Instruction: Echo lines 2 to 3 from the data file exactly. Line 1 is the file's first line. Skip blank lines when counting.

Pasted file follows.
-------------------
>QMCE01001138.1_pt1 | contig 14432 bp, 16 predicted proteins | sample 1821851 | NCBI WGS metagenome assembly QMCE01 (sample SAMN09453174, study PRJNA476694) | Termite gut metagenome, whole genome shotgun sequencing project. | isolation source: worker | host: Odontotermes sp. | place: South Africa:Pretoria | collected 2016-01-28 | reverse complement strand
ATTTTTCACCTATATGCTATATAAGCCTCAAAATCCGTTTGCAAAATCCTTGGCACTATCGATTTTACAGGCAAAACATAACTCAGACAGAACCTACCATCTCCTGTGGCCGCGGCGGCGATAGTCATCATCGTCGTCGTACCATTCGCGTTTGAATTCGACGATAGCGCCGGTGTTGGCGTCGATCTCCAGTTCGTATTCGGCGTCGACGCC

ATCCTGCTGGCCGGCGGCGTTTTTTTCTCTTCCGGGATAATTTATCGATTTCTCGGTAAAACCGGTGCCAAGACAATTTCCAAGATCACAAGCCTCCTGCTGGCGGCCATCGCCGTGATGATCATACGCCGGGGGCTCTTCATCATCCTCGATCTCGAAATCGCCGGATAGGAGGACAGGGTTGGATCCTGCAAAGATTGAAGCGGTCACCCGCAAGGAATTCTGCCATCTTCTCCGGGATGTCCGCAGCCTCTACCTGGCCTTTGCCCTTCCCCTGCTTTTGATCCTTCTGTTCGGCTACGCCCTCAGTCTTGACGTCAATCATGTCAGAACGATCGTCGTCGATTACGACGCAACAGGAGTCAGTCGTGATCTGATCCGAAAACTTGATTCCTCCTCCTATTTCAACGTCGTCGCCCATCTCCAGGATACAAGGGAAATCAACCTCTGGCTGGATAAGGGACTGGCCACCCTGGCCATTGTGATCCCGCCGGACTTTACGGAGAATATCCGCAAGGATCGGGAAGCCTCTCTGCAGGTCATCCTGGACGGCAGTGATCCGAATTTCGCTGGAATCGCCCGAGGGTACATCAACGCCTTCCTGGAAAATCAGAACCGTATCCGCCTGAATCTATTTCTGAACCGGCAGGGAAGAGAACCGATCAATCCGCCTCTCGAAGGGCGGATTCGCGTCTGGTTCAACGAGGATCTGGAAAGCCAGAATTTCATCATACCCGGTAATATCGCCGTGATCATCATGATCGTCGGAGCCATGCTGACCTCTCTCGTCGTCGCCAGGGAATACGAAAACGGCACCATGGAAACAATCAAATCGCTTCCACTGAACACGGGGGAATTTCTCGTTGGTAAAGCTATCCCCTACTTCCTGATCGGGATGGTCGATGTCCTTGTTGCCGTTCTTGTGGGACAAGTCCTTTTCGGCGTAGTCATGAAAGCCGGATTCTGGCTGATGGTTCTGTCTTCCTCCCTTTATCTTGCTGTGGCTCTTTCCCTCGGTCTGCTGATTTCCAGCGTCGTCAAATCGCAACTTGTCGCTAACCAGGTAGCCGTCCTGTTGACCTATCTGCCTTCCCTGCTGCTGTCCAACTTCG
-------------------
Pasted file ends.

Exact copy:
ATTTTTCACCTATATGCTATATAAGCCTCAAAATCCGTTTGCAAAATCCTTGGCACTATCGATTTTACAGGCAAAACATAACTCAGACAGAACCTACCATCTCCTGTGGCCGCGGCGGCGATAGTCATCATCGTCGTCGTACCATTCGCGTTTGAATTCGACGATAGCGCCGGTGTTGGCGTCGATCTCCAGTTCGTATTCGGCGTCGACGCC

ATCCTGCTGGCCGGCGGCGTTTTTTTCTCTTCCGGGATAATTTATCGATTTCTCGGTAAAACCGGTGCCAAGACAATTTCCAAGATCACAAGCCTCCTGCTGGCGGCCATCGCCGTGATGATCATACGCCGGGGGCTCTTCATCATCCTCGATCTCGAAATCGCCGGATAGGAGGACAGGGTTGGATCCTGCAAAGATTGAAGCGGTCACCCGCAAGGAATTCTGCCATCTTCTCCGGGATGTCCGCAGCCTCTACCTGGCCTTTGCCCTTCCCCTGCTTTTGATCCTTCTGTTCGGCTACGCCCTCAGTCTTGACGTCAATCATGTCAGAACGATCGTCGTCGATTACGACGCAACAGGAGTCAGTCGTGATCTGATCCGAAAACTTGATTCCTCCTCCTATTTCAACGTCGTCGCCCATCTCCAGGATACAAGGGAAATCAACCTCTGGCTGGATAAGGGACTGGCCACCCTGGCCATTGTGATCCCGCCGGACTTTACGGAGAATATCCGCAAGGATCGGGAAGCCTCTCTGCAGGTCATCCTGGACGGCAGTGATCCGAATTTCGCTGGAATCGCCCGAGGGTACATCAACGCCTTCCTGGAAAATCAGAACCGTATCCGCCTGAATCTATTTCTGAACCGGCAGGGAAGAGAACCGATCAATCCGCCTCTCGAAGGGCGGATTCGCGTCTGGTTCAACGAGGATCTGGAAAGCCAGAATTTCATCATACCCGGTAATATCGCCGTGATCATCATGATCGTCGGAGCCATGCTGACCTCTCTCGTCGTCGCCAGGGAATACGAAAACGGCACCATGGAAACAATCAAATCGCTTCCACTGAACACGGGGGAATTTCTCGTTGGTAAAGCTATCCCCTACTTCCTGATCGGGATGGTCGATGTCCTTGTTGCCGTTCTTGTGGGACAAGTCCTTTTCGGCGTAGTCATGAAAGCCGGATTCTGGCTGATGGTTCTGTCTTCCTCCCTTTATCTTGCTGTGGCTCTTTCCCTCGGTCTGCTGATTTCCAGCGTCGTCAAATCGCAACTTGTCGCTAACCAGGTAGCCGTCCTGTTGACCTATCTGCCTTCCCTGCTGCTGTCCAACTTCG